“Now it’s more of a support group where peo­ple share ideas with each other,” says Garden, principal of Florence Roche Elementary School in Groton, Massachusetts.


Principals widely report that the principalship can be a lonely position. Garden felt this isola­tion acutely as the only female principal in her school district, and especially in 2014, when she was pregnant with her first child. Many women are reluctant to discuss life balance issues at work because “there is a certain level of formal­ity with district colleagues,” Garden says.

The #momsasprincipals group allows Garden to seek support for both roles—being a principal and a mom. “When you’re making connections on Twitter and Voxer, it is more informal,” Garden says. “Because the connec­tions were formed online and because those people are not part of my daily world, I’m more comfortable opening up.”

Such connections are important to lead­ers. “Being with other like-minded women is empowering,” Garden says.

“The group really gets the challenges of women in leadership who are also trying to be the best moms they can be,” says Lynmara Colón, another of the founding members of #momsasprincipals. “I participate daily and look to my tribe for advice,” says Colón, who serves as principal of Mary Williams Elementary School in Dumfries, Virginia. “We have met in person and often have Google hangouts to dis­cuss so many things that have made me a better mom and leader.”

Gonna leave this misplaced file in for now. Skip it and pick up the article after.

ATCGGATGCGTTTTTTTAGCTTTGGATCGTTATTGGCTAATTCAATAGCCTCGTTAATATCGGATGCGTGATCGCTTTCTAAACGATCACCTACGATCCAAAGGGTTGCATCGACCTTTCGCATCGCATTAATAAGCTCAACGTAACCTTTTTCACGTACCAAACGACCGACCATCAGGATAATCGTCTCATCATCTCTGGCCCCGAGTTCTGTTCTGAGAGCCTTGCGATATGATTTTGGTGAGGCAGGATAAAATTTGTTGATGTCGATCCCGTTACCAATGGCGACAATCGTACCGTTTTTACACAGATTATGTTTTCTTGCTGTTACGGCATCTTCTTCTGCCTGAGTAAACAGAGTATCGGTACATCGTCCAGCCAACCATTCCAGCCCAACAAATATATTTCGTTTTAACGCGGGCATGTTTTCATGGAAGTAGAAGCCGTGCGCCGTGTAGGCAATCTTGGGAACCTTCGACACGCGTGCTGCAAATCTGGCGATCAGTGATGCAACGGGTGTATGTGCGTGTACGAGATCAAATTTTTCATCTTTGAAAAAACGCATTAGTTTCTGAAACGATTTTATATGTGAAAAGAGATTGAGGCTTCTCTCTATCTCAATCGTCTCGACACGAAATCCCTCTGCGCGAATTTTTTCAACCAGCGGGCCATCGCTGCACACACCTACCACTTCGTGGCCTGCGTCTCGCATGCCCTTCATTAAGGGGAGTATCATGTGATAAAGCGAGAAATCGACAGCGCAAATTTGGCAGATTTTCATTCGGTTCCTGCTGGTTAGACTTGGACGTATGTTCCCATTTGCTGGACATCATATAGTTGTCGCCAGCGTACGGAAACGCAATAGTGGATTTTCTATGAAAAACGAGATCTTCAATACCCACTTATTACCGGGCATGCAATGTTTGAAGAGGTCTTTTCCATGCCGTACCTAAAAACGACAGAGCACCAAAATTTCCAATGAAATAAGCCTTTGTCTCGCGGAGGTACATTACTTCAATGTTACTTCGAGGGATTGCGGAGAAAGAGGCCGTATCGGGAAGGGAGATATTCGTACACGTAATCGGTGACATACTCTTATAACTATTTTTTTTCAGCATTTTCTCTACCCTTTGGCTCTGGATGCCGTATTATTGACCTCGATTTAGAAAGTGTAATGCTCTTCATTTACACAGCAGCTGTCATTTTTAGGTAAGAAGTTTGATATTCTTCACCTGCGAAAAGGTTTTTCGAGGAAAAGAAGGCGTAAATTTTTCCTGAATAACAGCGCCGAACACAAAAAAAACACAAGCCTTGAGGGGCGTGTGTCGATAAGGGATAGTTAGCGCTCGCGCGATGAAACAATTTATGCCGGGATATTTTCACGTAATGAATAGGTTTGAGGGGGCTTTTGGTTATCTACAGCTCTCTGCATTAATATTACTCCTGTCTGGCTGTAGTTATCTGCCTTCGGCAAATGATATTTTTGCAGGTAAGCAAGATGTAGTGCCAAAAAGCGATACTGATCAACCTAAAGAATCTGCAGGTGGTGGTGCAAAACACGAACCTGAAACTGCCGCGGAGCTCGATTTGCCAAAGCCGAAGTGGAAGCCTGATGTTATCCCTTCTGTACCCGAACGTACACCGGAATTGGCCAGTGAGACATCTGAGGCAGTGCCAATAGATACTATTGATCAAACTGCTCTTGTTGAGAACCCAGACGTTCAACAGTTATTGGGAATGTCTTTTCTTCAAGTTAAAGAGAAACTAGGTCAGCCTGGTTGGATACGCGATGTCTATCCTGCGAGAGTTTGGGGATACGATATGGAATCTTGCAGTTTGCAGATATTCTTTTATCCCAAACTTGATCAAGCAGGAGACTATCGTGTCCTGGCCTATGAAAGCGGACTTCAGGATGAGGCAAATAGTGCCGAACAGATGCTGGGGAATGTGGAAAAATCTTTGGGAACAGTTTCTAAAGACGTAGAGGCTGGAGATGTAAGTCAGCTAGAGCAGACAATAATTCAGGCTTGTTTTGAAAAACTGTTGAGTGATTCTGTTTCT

The Principals in Action professional learning network was founded by then-principal Adam Welcome when he challenged principals to get out of their offices and ride a slide with kids. That challenge started a movement. Today, weekly challenges push group members to think outside the norm and raise the bar for education.

The Principals in Action Voxer group currently has more than 150 members and includes principals from other countries. The Principals in Action PLN also is active on Twitter using #PrincipalsInAction. Here, leaders post information and pictures of how they are getting out of their office and putting smiles on kids’ faces. PIA Chat (#PIAChat) is held every other Tuesday at 8 p.m. Central time. It is a time for us all to come together and support each other and others who need support. — Ryan Sheehy, elementary school principal and author of Be the One for Kids.

Principals who are fathers are seeking con­nections and support for work-life balance as well. The #dadsasprincipals network also stems from #PrincipalsInAction and took off at the 2017 National Principals Conference. Eric Ewald, one of the five founding members, says the founders already knew each other from #PrincipalsInAction, but met for the first time at the conference.

“We were five dads sitting together before a session started,” says Ewald, principal of Van Allen Elementary School in North Liberty, Iowa. “We took a selfie poking fun at #momsasprincipals, and the hashtag started blowing up.” Echoing Garden’s sentiments on the value of networks of professionals with sim­ilar goals and life experiences, Ewald explains that the #dadsasprincipals community cares about both roles of principal and father.